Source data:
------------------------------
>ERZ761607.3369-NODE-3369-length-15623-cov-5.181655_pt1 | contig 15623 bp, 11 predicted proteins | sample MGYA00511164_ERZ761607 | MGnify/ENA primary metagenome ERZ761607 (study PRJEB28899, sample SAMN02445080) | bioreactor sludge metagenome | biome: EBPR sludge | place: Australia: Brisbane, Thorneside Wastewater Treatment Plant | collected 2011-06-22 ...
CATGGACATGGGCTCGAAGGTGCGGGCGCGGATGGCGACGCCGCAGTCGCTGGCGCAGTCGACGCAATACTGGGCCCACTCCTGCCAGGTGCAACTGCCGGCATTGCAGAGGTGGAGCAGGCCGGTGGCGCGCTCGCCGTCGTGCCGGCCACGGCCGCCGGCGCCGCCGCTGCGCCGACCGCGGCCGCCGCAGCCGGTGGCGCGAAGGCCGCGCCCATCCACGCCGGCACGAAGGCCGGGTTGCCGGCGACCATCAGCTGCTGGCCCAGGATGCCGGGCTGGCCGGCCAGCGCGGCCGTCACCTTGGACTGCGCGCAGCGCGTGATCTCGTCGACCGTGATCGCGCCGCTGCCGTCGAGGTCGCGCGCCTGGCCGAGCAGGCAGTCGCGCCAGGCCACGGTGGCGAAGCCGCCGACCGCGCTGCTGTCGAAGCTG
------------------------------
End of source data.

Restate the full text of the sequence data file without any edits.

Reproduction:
>ERZ761607.3369-NODE-3369-length-15623-cov-5.181655_pt1 | contig 15623 bp, 11 predicted proteins | sample MGYA00511164_ERZ761607 | MGnify/ENA primary metagenome ERZ761607 (study PRJEB28899, sample SAMN02445080) | bioreactor sludge metagenome | biome: EBPR sludge | place: Australia: Brisbane, Thorneside Wastewater Treatment Plant | collected 2011-06-22 ...
CATGGACATGGGCTCGAAGGTGCGGGCGCGGATGGCGACGCCGCAGTCGCTGGCGCAGTCGACGCAATACTGGGCCCACTCCTGCCAGGTGCAACTGCCGGCATTGCAGAGGTGGAGCAGGCCGGTGGCGCGCTCGCCGTCGTGCCGGCCACGGCCGCCGGCGCCGCCGCTGCGCCGACCGCGGCCGCCGCAGCCGGTGGCGCGAAGGCCGCGCCCATCCACGCCGGCACGAAGGCCGGGTTGCCGGCGACCATCAGCTGCTGGCCCAGGATGCCGGGCTGGCCGGCCAGCGCGGCCGTCACCTTGGACTGCGCGCAGCGCGTGATCTCGTCGACCGTGATCGCGCCGCTGCCGTCGAGGTCGCGCGCCTGGCCGAGCAGGCAGTCGCGCCAGGCCACGGTGGCGAAGCCGCCGACCGCGCTGCTGTCGAAGCTG